Everyone likes getting a good deal. But when it comes to choosing between saving time and saving money, it seems shoppers would rather compromise on cost than on convenience.

That’s among the findings of a new survey from the National Retail Federation. Its latest Consumer View report found that “today’s consumers increasingly prioritize convenience when it comes to purchases” – and they’re willing to pay for it.

The report actually begins by noting “a conflicting consumer story.” When asked what matters most to them when shopping, about a third of the shoppers surveyed mention quality, while another third mention price. Only about one in ten said convenience.

But it turns out convenience matters more than many of these shoppers are letting on.

The report found that 66% of the survey respondents pay for a delivery shipping service like Amazon Prime, Shipt or Instacart, and one quarter pay for more than one service. This “points to consumers’ willingness to pay for convenience,” the NRF concludes, even if these same consumers claim quality and price are most important to them.

Paying for convenience is most prevalent at the grocery store – or, more precisely, most prevalent among people who don’t want to have to go inside a grocery store at all. 66% of the shoppers surveyed said they’re willing to pay more for convenience when getting their groceries.


“Our lives are getting busier every day and not many people have the luxury to spend hours at the grocery store,” one shopper told the survey takers. “Our time with family and work is precious to us, so we choose the most convenient options when purchasing items for our family,” another said.

And if convenient means having to pay more, so be it.

Saving money and searching for the best deals takes time. And many non-couponers say the main reason they don’t use coupons is because it takes too much effort. So it stands to reason that people who are most concerned with saving time when shopping, are willing to forego saving money.

That said, a number of recent surveys have found that many shoppers wish they didn’t have to make a choice between saving time and money. They’d like to do both. One survey found that 68% of online grocery shoppers “get frustrated when unable to use coupons or discounts online.” Another survey found that shoppers would be more likely to buy groceries online if they could use coupons, and another found that nearly half of all shoppers who had tried online grocery shopping gave up on it because they couldn’t find as many deals online as in the store.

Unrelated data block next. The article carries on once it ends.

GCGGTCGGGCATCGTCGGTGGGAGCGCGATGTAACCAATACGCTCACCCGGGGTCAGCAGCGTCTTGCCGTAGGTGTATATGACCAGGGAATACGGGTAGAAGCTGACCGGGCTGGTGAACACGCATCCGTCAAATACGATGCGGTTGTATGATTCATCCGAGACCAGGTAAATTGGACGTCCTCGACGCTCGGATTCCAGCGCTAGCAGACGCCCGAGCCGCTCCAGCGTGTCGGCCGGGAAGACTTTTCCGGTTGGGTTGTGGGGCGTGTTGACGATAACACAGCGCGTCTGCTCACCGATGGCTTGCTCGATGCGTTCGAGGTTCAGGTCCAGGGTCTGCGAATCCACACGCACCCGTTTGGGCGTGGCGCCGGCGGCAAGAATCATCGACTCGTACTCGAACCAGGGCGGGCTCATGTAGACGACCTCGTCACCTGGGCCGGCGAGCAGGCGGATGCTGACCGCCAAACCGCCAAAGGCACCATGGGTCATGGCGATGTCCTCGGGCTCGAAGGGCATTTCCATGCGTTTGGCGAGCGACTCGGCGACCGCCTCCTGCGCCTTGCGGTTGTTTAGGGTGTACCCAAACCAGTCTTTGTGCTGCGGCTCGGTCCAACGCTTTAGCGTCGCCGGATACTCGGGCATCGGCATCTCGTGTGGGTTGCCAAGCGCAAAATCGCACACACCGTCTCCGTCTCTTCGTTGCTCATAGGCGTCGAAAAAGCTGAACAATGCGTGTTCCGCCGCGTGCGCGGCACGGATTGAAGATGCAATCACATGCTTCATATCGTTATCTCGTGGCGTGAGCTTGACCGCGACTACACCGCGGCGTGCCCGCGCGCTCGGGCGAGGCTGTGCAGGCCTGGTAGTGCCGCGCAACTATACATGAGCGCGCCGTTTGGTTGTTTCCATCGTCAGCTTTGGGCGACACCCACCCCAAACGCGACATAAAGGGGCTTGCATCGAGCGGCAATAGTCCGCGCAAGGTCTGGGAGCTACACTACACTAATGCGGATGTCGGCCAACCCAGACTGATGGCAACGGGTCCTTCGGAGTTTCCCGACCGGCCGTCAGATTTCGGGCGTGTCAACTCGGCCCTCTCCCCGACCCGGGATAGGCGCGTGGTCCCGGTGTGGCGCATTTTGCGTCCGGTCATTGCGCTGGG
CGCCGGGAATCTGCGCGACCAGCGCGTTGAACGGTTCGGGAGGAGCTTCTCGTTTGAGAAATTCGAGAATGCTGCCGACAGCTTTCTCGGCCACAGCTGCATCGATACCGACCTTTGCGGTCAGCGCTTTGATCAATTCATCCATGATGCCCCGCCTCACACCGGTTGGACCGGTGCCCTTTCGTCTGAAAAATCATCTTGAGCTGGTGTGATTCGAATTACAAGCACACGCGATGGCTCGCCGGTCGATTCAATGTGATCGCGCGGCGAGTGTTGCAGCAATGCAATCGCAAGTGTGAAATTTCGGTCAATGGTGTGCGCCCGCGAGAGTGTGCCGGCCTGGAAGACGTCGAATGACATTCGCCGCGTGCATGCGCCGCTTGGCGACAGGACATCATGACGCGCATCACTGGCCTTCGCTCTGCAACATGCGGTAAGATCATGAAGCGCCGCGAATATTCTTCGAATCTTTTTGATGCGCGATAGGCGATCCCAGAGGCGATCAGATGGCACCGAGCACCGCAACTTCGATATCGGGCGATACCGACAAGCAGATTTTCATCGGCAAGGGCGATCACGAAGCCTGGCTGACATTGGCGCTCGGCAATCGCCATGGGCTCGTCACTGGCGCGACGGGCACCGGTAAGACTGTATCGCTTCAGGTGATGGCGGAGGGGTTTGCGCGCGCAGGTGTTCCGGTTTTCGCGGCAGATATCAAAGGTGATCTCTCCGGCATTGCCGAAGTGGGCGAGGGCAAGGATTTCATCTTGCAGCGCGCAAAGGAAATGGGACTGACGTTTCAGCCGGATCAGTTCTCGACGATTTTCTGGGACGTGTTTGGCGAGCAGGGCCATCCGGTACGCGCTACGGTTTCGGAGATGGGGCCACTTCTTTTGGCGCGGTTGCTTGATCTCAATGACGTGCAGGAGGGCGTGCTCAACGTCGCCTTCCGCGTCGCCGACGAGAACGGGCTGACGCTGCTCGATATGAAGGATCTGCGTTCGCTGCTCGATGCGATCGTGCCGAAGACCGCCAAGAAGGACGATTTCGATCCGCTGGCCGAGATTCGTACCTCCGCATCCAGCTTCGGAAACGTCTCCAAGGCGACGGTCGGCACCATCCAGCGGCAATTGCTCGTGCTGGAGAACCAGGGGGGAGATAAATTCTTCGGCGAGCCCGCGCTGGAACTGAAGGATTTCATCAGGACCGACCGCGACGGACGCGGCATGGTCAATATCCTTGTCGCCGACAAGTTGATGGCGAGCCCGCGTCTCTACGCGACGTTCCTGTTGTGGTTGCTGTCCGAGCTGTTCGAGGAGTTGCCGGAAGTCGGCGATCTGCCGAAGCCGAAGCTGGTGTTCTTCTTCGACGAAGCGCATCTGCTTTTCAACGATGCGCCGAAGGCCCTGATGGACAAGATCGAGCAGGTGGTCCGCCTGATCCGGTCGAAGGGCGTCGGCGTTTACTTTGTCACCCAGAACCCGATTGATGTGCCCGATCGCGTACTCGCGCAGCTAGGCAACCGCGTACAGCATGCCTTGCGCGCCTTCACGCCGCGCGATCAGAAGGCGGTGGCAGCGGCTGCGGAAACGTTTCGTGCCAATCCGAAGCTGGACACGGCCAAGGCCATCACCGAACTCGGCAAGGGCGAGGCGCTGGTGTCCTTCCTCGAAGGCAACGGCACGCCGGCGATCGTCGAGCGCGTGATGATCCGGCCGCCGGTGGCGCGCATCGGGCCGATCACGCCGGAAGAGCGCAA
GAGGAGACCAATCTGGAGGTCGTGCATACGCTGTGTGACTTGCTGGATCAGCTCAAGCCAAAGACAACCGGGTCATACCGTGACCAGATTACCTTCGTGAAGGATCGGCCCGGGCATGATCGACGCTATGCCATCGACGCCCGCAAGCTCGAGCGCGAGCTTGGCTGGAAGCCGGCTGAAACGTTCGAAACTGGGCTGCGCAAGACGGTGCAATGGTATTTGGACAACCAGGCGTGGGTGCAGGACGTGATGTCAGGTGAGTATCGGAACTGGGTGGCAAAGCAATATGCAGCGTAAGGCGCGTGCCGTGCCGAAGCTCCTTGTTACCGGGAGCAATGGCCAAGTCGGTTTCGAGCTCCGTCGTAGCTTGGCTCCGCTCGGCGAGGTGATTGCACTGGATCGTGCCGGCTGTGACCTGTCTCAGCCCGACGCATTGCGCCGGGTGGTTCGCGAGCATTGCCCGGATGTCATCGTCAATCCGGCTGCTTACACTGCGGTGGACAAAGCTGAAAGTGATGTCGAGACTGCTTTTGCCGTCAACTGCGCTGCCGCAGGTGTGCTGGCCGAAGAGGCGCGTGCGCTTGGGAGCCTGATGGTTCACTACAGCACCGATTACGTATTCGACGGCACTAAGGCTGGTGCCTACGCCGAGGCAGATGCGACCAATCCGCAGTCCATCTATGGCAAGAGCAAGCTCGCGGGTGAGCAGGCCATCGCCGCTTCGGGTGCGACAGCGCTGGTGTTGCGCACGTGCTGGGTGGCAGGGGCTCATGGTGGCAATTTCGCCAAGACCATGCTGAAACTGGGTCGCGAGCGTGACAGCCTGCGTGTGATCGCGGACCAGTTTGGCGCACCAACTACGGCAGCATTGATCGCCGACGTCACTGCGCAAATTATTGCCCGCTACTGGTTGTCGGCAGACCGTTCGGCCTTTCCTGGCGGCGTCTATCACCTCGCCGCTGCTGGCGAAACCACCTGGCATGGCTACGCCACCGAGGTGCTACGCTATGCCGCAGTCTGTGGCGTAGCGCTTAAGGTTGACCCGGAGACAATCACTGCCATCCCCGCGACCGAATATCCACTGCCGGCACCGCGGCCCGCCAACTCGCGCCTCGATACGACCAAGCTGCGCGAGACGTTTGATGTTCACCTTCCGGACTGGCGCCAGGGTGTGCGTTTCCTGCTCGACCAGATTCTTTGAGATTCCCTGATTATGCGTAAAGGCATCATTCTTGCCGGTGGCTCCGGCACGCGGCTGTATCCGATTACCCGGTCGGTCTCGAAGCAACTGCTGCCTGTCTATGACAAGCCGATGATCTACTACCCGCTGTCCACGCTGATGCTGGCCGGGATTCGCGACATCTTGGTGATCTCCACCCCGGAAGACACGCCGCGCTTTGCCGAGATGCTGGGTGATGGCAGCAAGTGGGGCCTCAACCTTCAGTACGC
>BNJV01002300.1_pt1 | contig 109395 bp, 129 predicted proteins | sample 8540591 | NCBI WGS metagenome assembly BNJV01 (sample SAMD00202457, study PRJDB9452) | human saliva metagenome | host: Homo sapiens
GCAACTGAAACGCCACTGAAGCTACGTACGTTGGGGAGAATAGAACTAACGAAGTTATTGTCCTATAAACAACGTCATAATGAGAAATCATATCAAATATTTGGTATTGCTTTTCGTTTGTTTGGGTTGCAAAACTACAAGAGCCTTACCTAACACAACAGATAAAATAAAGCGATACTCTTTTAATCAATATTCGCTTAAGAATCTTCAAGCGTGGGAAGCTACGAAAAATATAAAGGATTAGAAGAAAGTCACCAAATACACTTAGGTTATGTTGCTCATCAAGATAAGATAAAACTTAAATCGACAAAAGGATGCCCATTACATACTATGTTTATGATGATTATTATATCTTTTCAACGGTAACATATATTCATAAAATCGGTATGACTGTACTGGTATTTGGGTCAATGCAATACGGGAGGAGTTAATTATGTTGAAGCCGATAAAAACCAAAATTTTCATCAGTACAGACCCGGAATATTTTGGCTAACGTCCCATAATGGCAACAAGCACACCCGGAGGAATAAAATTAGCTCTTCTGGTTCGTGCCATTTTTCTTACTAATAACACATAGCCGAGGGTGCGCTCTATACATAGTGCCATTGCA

“Today’s busy consumer embraces — and expects — convenience in every part of their retail experience,” the NRF study noted. And it seems they also expect not to be overcharged for it. Late last year, Kroger ran a holiday promotion offering free pickup for orders made online, which only raised the question – Kroger charges you to drive yourself to the store and pick up your own groceries? Other stores like Walmart don’t. So you can’t blame shoppers for coming to expect that some services can be both convenient and free.

For now, at least, it seems busy shoppers are willing to pay for the privilege of not having to push around a shopping cart and wait in line for a cashier to scan their items one by one. But as more retailers compete for these shoppers’ business, their only options to set themselves apart are to become even more convenient – or less expensive. So in the end, shoppers may ultimately find that opting for convenience doesn’t necessarily have to come at a cost.

Image source: Walmart



  1. Pingback: Sure we buy Amazon Prime for groceries - deranged.mederanged.me

  2. Some of these people’s tunes regarding savings vs. convenience will likely change with the next economic downturn. It tends to happen like clockwork and behaviors change. Then there will be articles on this site about studies reflecting that.

    Also, having an Amazon Prime membership is not only about shipping but all the other benefits it offers. People have been willing to pay for Costco memberships and others for decades for all their benefits.

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